I firmly believe that there is need for schools which are scaled both in concept and in size to young people who will be using them and who, I hope, will grow as individualists. -from letter written by Bertrand Goldberg, July 1962
Commissioned by the Chicago Public School District, the educational program for the Brenneman School was for twenty-two rooms ranging from kindergarten through sixth grade. Goldberg believed that the ideal educational setting for young children should be modeled on the focused but community oriented one-room schoolhouses of the past. Brenneman consisted of a series of individual units, which could be identified by a child as "schoolhouses." The classroom, with its cave-like shape, was intended as a disassociation from the common box-like form of a typical child's home environment. The clustering of the units into groups minimized long corridors and reduced the social group size of which each child was part. Goldberg separated administrative facilities from the 24 educational units (2 more than required) by two garden courts. The roof structures of the classrooms were constructed out of sprayed reinforced concrete and were built without using forms. The administrative offices and gym are post and beam framing. The gymnasium was submerged into the ground to avoid high roof lines that would obstruct the view the shells.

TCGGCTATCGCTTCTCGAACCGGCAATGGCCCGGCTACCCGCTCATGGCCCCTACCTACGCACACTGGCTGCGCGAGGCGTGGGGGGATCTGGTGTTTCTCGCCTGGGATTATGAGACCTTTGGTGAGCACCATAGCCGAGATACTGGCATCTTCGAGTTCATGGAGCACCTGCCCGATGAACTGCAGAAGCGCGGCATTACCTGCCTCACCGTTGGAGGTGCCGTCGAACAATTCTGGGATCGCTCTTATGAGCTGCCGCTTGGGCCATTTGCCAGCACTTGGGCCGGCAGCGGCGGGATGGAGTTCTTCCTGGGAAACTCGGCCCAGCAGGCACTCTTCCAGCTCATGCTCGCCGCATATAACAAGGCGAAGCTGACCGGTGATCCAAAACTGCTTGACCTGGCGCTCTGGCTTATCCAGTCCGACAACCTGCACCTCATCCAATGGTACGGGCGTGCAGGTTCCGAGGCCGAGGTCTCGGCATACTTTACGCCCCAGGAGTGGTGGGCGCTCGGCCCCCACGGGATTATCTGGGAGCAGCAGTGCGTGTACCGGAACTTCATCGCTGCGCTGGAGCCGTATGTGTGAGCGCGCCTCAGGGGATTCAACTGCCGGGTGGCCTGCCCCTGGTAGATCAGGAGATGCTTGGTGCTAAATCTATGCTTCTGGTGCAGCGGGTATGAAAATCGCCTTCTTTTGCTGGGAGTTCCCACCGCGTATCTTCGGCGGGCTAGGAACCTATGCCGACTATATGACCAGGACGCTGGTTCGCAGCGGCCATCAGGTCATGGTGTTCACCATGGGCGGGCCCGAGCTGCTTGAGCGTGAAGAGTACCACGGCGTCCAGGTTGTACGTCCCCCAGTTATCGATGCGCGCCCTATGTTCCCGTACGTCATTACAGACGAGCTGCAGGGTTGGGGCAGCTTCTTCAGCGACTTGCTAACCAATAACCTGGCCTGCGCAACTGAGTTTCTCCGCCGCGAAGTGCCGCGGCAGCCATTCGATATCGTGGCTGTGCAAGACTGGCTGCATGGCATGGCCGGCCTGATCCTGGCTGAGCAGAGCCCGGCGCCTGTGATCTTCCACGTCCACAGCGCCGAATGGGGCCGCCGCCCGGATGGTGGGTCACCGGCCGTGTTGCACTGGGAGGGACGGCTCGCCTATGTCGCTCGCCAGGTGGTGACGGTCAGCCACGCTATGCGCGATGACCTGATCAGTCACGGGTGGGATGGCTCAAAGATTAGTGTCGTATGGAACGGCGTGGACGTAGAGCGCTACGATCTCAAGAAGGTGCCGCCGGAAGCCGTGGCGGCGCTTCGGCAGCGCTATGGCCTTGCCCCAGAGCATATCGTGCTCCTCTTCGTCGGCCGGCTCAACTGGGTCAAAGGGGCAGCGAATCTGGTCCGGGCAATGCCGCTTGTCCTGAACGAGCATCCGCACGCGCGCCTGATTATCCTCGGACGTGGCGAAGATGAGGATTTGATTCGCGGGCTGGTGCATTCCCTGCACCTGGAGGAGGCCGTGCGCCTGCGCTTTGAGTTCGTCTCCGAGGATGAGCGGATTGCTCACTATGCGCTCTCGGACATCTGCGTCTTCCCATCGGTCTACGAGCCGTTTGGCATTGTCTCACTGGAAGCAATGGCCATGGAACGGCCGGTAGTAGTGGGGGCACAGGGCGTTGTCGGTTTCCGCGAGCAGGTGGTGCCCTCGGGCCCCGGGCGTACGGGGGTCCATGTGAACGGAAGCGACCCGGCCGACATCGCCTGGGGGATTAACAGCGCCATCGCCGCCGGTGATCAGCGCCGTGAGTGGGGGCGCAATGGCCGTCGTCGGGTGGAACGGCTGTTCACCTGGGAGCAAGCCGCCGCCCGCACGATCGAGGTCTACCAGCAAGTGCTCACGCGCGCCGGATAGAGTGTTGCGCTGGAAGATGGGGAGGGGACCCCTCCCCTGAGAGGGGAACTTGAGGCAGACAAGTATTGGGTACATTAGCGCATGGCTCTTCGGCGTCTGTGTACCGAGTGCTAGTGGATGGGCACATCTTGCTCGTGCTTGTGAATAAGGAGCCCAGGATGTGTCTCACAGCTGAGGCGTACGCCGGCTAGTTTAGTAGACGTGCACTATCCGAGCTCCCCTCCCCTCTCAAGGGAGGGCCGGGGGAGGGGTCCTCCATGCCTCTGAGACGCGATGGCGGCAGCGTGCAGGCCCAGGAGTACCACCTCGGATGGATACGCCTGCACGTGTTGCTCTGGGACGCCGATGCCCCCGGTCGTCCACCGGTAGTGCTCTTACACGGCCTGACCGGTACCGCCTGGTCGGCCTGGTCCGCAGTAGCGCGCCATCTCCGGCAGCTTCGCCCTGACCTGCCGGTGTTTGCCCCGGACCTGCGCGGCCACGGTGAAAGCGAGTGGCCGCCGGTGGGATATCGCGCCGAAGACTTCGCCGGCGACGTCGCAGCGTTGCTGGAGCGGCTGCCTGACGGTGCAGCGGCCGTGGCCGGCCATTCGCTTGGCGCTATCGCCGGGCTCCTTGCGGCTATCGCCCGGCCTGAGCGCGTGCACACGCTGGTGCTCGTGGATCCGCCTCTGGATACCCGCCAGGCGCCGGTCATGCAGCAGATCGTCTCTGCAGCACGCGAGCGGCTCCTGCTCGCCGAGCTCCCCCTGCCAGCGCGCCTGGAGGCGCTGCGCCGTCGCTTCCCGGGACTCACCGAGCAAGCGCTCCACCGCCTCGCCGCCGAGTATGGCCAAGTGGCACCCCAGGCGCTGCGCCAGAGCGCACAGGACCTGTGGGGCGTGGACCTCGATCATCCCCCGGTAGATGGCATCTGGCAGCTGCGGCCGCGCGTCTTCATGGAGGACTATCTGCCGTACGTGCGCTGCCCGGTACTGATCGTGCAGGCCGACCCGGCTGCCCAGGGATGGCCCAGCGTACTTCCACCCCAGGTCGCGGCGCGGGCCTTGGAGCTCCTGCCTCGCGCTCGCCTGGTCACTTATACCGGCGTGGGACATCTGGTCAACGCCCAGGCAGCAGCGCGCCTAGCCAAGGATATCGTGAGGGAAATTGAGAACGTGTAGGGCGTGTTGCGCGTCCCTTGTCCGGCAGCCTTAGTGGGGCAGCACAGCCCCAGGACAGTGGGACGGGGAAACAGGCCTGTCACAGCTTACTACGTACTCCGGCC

At a cost of $851,000, Brenneman School was the most expensive school per square foot than any yet approved by the Board of Education. However, for years following its construction it retained the reputation of having one of the lowest costs per pupil of any contemporary facility. Unfortunately, because of Chicago's dramatic fluctuations in temperature, the building was subject to leaking due to expansion and contraction of the roof structure. The entire roof structure has since been covered over.
Bertrand Goldberg wrote of the school in a letter dated July 1962, saying, "The school represents my thinking on the entire problem of lower grade schools. Historically, schools have been built so institutionally that children are either freighted by them or conditioned by them to fit into an institutional society. I firmly believe that there is need for schools which are scaled both in concept and in size to young people who will be using them and who, I hope, will grow as individualists."